in common. Rupert Murdoch recently
received the Covid vaccination, which I read on Zuckerberg’s platform means
he’s been injected with Bill Gates, a line of medical inquiry I hope to see
enthusiastically taken up by anti-vax-adjacent
Tucker Carlson on Murdoch’s own Fox News. Can people this ideologically
similar really be so far apart? Let’s hope they can still put their differences
aside to form some sort of Injustice League.
As for the rest of us, it’s hard being told how beautiful it
is to connect by Zuckerberg, whose smile hasn’t connected with his eyes since
2014. If friends are so important to our common goals, how come he doesn’t have
any? Maybe commodifying friendship gives Mark the excuse for not partaking in
it. You don’t see crack dealers using their own product, as the saying goes.
People often claim you’re frozen developmentally at the time
you become famous, which presumably stunts Zuckerberg back at the stage he was
in his Harvard dorm room. I can’t believe a product created to rate women has
ended up as what the business professor and tech commentator Scott
Galloway calls “the biggest prostitute of hate in the history of mankind”.
Honestly, what were the chances?
In her book The
Boy Kings, Katherine Losse chronicles her time at Facebook, from being one
of the firm’s earliest employees to eventually becoming the person Zuckerberg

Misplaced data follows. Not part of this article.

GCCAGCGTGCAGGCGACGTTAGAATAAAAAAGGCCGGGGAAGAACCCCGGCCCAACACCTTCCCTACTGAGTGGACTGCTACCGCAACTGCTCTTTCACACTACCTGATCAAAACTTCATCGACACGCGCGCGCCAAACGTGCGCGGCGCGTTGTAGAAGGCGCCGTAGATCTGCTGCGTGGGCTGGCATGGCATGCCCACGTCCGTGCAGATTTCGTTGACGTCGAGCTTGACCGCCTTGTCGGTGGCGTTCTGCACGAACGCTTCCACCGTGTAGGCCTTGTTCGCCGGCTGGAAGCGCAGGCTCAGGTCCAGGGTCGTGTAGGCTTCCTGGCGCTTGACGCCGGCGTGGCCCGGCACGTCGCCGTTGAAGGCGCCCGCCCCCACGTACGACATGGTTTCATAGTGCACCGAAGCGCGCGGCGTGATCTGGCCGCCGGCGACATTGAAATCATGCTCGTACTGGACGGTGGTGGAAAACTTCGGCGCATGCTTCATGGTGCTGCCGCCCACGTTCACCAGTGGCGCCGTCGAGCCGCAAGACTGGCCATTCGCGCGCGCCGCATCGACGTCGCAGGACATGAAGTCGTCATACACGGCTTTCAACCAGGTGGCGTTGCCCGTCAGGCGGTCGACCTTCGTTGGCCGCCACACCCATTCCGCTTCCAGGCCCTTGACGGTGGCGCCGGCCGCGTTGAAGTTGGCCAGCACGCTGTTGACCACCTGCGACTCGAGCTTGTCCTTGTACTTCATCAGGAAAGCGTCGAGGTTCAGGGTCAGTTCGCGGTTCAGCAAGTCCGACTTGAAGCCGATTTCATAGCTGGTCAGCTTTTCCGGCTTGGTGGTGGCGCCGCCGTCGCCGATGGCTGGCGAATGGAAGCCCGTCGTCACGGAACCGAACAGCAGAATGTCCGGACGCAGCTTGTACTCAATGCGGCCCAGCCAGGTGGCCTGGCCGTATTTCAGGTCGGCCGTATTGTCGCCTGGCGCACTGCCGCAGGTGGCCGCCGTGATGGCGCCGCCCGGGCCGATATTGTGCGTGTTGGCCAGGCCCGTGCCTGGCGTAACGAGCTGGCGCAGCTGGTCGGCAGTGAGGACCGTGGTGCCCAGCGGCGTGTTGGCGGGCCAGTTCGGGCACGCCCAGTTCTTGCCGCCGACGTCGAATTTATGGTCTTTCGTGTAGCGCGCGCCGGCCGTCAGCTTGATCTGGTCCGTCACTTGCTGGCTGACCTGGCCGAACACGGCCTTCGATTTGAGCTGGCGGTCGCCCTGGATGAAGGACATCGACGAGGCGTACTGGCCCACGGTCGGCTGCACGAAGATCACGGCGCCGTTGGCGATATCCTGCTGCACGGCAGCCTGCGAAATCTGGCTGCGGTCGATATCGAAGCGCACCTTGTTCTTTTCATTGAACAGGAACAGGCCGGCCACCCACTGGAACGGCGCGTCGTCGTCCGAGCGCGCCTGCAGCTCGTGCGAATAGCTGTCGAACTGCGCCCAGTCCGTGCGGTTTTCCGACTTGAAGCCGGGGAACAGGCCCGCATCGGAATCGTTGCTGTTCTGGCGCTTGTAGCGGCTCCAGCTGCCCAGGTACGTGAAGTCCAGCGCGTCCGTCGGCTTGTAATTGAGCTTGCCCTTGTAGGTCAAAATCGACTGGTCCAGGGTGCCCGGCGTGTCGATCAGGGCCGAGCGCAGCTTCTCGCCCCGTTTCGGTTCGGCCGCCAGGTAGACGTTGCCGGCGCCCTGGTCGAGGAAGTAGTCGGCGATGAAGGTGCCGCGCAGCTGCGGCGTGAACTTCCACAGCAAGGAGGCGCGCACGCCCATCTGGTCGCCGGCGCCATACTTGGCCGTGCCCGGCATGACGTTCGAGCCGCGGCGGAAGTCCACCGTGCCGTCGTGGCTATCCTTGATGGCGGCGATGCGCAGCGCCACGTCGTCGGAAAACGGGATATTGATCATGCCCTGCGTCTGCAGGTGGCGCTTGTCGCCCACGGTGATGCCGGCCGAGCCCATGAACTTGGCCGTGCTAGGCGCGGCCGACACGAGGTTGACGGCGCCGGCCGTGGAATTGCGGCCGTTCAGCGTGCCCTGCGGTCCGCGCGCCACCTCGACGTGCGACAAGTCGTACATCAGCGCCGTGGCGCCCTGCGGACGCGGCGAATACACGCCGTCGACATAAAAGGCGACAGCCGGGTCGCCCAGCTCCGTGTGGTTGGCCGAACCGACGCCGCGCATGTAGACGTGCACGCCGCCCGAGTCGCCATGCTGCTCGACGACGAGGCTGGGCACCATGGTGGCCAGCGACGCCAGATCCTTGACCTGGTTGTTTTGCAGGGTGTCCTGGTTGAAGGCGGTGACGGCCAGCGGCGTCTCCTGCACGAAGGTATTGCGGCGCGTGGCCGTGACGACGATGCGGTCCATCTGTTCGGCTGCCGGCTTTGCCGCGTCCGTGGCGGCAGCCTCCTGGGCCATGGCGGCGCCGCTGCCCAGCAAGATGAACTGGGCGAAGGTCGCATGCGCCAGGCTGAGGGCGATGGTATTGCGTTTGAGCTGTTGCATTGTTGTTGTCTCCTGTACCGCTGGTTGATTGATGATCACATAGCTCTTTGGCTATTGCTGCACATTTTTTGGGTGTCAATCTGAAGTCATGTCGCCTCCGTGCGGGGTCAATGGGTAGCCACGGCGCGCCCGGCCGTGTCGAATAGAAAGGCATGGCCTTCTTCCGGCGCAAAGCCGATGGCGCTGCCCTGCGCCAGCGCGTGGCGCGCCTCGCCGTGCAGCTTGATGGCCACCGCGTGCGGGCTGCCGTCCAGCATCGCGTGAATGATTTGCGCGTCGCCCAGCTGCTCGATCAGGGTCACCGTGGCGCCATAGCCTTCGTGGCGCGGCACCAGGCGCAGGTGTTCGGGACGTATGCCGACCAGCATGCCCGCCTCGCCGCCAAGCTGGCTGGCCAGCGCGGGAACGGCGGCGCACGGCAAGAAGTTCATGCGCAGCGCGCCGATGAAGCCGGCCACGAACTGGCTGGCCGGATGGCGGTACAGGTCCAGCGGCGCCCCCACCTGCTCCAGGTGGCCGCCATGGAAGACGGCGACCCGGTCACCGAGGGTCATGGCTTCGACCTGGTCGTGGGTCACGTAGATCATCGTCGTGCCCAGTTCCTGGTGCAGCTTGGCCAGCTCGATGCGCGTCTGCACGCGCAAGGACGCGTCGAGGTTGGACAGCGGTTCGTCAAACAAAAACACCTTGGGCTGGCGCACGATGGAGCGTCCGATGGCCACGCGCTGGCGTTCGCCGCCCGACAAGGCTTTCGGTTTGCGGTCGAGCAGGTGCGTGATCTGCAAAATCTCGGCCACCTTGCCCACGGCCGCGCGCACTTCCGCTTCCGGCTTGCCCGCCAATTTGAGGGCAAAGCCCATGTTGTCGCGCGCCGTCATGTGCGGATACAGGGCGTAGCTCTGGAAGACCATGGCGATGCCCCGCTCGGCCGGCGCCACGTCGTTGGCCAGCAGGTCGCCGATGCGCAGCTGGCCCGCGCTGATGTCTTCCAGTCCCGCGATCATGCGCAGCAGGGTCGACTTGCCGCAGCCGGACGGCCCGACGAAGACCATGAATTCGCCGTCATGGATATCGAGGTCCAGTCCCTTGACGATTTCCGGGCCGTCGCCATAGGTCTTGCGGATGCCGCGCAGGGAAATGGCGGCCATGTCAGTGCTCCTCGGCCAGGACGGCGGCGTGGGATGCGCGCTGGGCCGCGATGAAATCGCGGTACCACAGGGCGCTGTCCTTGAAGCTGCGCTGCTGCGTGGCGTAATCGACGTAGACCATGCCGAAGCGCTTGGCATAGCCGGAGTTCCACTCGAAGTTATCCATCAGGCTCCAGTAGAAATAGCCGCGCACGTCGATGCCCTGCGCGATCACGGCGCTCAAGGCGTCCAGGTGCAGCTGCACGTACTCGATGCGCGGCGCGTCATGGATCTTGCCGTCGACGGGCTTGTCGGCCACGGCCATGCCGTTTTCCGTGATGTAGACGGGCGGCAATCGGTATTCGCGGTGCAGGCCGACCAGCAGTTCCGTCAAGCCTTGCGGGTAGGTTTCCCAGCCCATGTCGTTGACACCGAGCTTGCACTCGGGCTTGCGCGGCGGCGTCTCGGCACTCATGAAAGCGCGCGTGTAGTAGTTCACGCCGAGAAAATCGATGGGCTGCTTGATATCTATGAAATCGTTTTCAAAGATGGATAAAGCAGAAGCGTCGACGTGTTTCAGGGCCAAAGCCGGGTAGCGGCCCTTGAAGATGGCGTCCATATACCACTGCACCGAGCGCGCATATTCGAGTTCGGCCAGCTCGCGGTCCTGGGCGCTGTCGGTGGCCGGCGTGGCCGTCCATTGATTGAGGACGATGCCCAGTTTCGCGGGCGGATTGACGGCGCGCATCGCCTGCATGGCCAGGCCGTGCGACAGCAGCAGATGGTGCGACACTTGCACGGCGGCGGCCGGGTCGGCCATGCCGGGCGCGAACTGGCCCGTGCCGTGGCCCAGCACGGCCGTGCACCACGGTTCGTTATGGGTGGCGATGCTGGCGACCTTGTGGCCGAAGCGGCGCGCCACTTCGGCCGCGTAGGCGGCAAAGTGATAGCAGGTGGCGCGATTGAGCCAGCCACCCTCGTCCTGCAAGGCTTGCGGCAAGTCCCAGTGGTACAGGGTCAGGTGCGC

appoints to write in his voice. Losse’s job was to impart Mark’s thoughts on
“the way the world was going” to the company and the wider public. When I read
the book, it was hard not to deem his personal philosophy nonexistent. It’s
like he’s never thought about anything, ever, other than computer science and
Naturally, Zuckerberg orders Losse to watch The West Wing.
This was a while ago, of course, and it wasn’t quite four years ago that
Zuckerberg embarked on a US listening
tour, taking in “little people” locations like Iowa truck stops. This was
widely interpreted as the start of a long run-up at a traditional presidential
campaign. We haven’t heard a lot of that talk recently, but it seems reasonable
to believe that Zuckerberg has since realised the president is very much junior
personnel – something Murdoch understood decades ago, as far as Australian and
UK prime ministers were concerned. Never mind truck stops being for little
people. Politics is for little people.
Of course, Zuckerberg is sometimes required to visit
Washington and attend
hearings, occasions for which Nick Clegg dresses the normally T-shirted
statesman as the reluctant teenage best man at his mother’s third wedding. But
as he accrues more and more unprecedented global power, the question every
single politician should be asking themselves, like, yesterday, is: what does
Mark Zuckerberg want with us? They should have clicked long ago that he isn’t
remotely interested in news as an idea or service. In 2016, Zuckerberg
the team that curated “trending” news topics and replaced them with an
algorithm that promptly began pushing fabricated news, as well as a video of a
man wanking with a McChicken Sandwich.
One of several essays Zuckerberg instructed Losse to write
in his voice was “Companies
over countries”. She resigned without completing it, but not before having
asked him if he could expand the slogan. “I think we are moving to a world in
which we all become cells in a single organism,” comes the mild reply, “where
we can communicate automatically and can all work together seamlessly.” Wow. A
vision of our future that has me immediately paging Morpheus. Was Murdoch … was Murdoch actually
the blue pill all along?. Fri
19 Feb 2021